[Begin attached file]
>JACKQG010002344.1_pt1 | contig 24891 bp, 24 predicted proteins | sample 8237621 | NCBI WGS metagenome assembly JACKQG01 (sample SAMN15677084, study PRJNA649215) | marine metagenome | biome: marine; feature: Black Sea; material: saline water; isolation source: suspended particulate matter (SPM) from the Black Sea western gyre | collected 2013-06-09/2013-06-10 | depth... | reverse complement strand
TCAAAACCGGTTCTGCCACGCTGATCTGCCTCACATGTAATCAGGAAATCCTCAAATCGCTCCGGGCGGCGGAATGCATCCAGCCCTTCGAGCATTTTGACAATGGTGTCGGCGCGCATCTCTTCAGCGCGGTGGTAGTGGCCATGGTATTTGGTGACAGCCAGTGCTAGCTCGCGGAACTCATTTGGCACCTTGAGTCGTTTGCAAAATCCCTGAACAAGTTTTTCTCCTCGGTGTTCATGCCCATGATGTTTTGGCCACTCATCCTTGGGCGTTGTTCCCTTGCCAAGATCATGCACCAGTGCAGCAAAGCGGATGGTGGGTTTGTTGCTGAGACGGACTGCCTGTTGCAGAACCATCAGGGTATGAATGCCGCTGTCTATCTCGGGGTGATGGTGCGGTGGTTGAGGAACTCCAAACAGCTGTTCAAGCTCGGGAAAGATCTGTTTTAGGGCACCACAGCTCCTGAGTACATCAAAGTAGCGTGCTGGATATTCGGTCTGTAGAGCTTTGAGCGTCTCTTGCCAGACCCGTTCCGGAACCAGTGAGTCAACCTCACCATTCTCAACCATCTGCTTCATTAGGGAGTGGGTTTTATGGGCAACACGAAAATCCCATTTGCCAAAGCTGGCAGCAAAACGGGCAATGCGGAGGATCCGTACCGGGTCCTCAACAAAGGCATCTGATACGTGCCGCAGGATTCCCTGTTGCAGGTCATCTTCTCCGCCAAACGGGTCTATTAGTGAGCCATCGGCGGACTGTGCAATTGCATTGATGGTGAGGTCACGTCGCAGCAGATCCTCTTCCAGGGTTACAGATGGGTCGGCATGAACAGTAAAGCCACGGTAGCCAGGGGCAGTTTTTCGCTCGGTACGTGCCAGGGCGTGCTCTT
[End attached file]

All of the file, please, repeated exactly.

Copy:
>JACKQG010002344.1_pt1 | contig 24891 bp, 24 predicted proteins | sample 8237621 | NCBI WGS metagenome assembly JACKQG01 (sample SAMN15677084, study PRJNA649215) | marine metagenome | biome: marine; feature: Black Sea; material: saline water; isolation source: suspended particulate matter (SPM) from the Black Sea western gyre | collected 2013-06-09/2013-06-10 | depth... | reverse complement strand
TCAAAACCGGTTCTGCCACGCTGATCTGCCTCACATGTAATCAGGAAATCCTCAAATCGCTCCGGGCGGCGGAATGCATCCAGCCCTTCGAGCATTTTGACAATGGTGTCGGCGCGCATCTCTTCAGCGCGGTGGTAGTGGCCATGGTATTTGGTGACAGCCAGTGCTAGCTCGCGGAACTCATTTGGCACCTTGAGTCGTTTGCAAAATCCCTGAACAAGTTTTTCTCCTCGGTGTTCATGCCCATGATGTTTTGGCCACTCATCCTTGGGCGTTGTTCCCTTGCCAAGATCATGCACCAGTGCAGCAAAGCGGATGGTGGGTTTGTTGCTGAGACGGACTGCCTGTTGCAGAACCATCAGGGTATGAATGCCGCTGTCTATCTCGGGGTGATGGTGCGGTGGTTGAGGAACTCCAAACAGCTGTTCAAGCTCGGGAAAGATCTGTTTTAGGGCACCACAGCTCCTGAGTACATCAAAGTAGCGTGCTGGATATTCGGTCTGTAGAGCTTTGAGCGTCTCTTGCCAGACCCGTTCCGGAACCAGTGAGTCAACCTCACCATTCTCAACCATCTGCTTCATTAGGGAGTGGGTTTTATGGGCAACACGAAAATCCCATTTGCCAAAGCTGGCAGCAAAACGGGCAATGCGGAGGATCCGTACCGGGTCCTCAACAAAGGCATCTGATACGTGCCGCAGGATTCCCTGTTGCAGGTCATCTTCTCCGCCAAACGGGTCTATTAGTGAGCCATCGGCGGACTGTGCAATTGCATTGATGGTGAGGTCACGTCGCAGCAGATCCTCTTCCAGGGTTACAGATGGGTCGGCATGAACAGTAAAGCCACGGTAGCCAGGGGCAGTTTTTCGCTCGGTACGTGCCAGGGCGTGCTCTT